Article by Kirsten Robb /
Smart Company /
July 8, 2014 /
Click here to view original /
Inappropriate workplace conversations and sexual harassment are the focus of the latest advertising campaign from the Human Rights Commission.
As sexual harassment continues to make headlines, with the claims against Tinder’s CEO surfacing only last week, the “Know where the line is” campaign aims to educate workers about the difference between friendly behaviours in the workplace and those that ‘cross the line’ into harassment territory.
The campaign attempts to explain to employees that texting a colleague is okay, but ‘sexting’ them is not; that looking at a colleague is acceptable, but ‘leering’ at them is not; and asking about their sexual activity also crosses the line.
Melbourne University senior lecturer Dr Lauren Rosewarne, an expert on gender and discrimination issues, told SmartCompany that while some of the messages seem to be common sense, employers should pay attention to the campaign to help avoid legal responsibility for sexual harassment.
“If you are sexually harassed in the workplace, your employer is responsible,” says Rosewarne.
“Workplaces have to be seen to be running a tight ship in educating their employees.”
“Not texting a colleague a picture of your genitals might seem obvious, but most public awareness campaigns tend to have messages that people already understand,” she says.
The Human Rights Commission says one in four women have experienced harassment at work, even though it has been outlawed for more than 25 years, and men’s harassment of other men is also on the rise.
One in five complaints received by the commission under the Sex Discrimination Act 1984 relate to sexual harassment.
In a statement, Sex Discrimination Commissioner Elizabeth Broderick said as a result of sexual harassment, businesses can experience negative impacts in the form of productivity and reputation losses, problems with OHS or workplace health and safety, higher levels of team conflict, higher leave costs, lower staff retention and increased workers compensation claims.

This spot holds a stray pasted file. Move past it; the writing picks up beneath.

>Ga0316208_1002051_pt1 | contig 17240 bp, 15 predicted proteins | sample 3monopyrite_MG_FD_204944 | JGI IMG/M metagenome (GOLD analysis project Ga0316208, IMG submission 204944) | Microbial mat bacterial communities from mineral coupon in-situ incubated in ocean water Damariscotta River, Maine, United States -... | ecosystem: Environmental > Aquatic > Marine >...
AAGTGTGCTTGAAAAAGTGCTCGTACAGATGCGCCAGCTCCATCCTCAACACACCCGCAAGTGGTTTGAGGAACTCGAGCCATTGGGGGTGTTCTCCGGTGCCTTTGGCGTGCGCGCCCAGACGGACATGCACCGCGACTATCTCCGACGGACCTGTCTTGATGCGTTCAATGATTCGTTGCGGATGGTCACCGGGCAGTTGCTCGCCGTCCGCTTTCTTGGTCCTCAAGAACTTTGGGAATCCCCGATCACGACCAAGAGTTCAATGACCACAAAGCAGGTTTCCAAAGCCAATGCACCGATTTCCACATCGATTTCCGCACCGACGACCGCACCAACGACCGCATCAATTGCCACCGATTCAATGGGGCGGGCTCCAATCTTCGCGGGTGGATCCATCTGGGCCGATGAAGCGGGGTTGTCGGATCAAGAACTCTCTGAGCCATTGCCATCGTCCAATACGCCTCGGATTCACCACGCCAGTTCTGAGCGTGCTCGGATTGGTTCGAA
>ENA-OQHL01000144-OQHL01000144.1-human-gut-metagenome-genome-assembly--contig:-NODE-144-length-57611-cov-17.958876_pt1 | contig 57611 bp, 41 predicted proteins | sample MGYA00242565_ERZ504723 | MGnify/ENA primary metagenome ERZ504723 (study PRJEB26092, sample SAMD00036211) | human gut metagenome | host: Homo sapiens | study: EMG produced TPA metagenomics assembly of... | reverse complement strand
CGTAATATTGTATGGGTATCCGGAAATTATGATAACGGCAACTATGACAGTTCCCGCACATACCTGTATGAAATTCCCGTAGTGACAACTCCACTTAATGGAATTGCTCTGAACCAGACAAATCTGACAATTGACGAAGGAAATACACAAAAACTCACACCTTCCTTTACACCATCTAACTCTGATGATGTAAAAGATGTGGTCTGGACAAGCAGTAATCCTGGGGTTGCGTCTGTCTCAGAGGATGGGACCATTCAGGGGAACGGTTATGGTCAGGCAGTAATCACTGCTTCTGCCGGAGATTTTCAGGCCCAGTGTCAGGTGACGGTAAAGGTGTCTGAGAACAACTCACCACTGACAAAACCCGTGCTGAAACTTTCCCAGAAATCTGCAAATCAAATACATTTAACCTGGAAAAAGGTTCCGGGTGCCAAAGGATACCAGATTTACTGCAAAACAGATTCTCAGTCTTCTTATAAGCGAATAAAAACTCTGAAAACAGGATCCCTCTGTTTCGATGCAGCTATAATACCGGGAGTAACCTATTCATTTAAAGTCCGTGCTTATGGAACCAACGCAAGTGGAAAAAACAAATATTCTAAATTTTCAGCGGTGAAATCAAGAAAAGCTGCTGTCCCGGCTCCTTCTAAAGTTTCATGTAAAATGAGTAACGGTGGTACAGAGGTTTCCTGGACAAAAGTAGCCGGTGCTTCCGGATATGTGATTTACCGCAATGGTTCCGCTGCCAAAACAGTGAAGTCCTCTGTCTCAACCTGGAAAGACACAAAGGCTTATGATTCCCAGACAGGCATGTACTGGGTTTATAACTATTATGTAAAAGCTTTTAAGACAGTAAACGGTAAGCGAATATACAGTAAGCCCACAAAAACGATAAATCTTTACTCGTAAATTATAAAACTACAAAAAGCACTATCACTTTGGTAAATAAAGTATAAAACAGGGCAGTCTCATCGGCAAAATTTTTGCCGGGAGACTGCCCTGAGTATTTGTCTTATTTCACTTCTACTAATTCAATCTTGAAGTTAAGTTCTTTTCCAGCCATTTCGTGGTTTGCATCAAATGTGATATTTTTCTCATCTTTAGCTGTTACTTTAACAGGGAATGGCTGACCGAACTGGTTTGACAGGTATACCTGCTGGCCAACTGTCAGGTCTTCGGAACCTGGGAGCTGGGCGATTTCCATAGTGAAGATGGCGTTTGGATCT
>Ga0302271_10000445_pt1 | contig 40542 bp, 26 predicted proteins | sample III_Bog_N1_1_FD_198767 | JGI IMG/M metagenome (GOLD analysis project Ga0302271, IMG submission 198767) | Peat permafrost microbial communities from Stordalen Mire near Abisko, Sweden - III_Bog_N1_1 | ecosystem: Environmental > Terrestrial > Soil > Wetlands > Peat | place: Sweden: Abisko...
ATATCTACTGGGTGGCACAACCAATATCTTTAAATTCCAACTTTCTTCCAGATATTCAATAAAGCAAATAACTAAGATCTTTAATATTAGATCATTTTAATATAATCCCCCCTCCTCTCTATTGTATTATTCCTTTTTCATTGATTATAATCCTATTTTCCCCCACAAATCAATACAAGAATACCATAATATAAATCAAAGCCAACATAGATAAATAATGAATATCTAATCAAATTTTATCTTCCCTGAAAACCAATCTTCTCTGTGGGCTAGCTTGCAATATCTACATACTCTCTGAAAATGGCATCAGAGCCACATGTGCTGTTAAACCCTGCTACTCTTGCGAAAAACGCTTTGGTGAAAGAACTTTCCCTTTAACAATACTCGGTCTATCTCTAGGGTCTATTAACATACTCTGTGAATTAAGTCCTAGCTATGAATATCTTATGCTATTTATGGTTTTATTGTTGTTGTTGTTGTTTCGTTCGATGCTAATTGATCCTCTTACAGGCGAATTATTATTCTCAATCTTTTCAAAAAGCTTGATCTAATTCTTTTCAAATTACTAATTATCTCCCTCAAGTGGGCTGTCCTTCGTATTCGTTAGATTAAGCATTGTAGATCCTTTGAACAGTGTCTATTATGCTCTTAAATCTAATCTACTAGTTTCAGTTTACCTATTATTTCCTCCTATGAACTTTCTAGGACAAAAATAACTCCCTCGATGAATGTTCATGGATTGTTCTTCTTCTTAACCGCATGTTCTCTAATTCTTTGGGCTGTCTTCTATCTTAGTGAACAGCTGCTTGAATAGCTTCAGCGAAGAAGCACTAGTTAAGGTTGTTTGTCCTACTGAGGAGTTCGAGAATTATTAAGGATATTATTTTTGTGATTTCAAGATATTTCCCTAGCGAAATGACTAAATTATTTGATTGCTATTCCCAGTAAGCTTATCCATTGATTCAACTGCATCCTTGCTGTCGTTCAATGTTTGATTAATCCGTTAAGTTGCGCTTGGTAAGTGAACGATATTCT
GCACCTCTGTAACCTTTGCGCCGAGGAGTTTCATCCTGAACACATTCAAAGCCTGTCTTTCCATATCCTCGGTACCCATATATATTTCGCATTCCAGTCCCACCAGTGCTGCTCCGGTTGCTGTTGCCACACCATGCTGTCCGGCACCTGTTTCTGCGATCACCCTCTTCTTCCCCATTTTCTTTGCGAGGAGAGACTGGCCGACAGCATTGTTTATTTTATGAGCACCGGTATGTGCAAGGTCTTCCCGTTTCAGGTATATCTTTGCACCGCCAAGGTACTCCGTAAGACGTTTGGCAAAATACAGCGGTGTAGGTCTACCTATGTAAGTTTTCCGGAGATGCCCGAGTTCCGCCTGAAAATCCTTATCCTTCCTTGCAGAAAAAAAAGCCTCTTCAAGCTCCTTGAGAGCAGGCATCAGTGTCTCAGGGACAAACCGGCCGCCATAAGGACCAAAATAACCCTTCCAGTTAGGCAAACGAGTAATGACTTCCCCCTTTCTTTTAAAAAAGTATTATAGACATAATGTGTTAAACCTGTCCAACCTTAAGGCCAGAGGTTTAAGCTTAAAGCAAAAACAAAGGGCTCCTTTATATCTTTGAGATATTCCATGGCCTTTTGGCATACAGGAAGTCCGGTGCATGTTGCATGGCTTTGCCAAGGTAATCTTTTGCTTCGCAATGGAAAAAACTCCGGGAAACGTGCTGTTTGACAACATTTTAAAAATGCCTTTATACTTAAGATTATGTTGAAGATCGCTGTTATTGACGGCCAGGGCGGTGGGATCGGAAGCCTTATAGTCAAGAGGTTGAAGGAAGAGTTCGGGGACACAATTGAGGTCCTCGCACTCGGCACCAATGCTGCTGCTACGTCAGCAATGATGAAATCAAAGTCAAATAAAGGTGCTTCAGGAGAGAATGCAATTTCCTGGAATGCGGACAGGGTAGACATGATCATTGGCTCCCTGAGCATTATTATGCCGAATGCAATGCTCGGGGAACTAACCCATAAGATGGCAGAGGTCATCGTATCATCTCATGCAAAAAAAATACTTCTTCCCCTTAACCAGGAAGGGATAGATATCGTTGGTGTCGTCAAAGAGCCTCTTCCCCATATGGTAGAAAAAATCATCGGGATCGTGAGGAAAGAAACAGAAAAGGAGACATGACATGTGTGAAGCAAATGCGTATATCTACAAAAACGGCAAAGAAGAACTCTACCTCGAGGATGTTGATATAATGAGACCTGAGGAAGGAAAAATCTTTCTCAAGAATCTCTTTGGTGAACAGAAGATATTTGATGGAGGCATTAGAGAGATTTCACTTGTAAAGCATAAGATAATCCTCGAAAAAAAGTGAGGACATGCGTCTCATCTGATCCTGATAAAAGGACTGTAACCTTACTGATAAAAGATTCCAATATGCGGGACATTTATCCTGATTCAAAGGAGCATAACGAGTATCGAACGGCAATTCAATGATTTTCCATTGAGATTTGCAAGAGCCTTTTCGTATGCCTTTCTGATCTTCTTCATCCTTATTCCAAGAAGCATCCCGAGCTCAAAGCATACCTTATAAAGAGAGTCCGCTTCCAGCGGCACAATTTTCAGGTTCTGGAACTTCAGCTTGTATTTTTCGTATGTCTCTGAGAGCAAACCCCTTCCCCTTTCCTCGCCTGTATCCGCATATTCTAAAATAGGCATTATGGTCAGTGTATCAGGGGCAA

Rosewarne says the campaign highlights two interesting shifts in sexual harassment employers should be aware of.
Firstly, the messages are not gendered, showing that sexual harassment can happen to men as equally as it happens to women, and secondly, the message has a spin towards digital interaction.
“We know the old style of dodgy calendars, or saying to someone ‘nice tits’… this campaign brings to light that the way we harass has changed over time,” says Rosewarne.
She says employers must be vigilant about providing this new information to employees.
E&I People Solutions HR consultant Abiramie Sathiamoorthy told SmartCompany that while it is hard to say how common this type of behaviour is in the workplace, it is important for every business to outline its expectations relating to workplace behaviour and educate teams on what harassment and sexual harassment looks like, regardless of the size of business or the workplace culture.
“The intent of such things is always irrelevant and what matters is how the individual who is on the other end of this behaviour feels about it and reacts,” says Sathiamoorthy.
“Even if it’s meant to be taken as a joke or light-heartened banter you can’t always guarantee the other person will see it the same way,” she says.
“It’s important to be mindful of the workplace context and that it’s still a professional setting so you know where the line is and not to cross it.”
Sathiamoorthy says if employees are not aware of these things it could be a costly oversight both financially and culturally.
“Always best to be safe than sorry in these situations and take the line that even if you think the behaviour could slightly be offensive, to not risk it and not do it,” she says.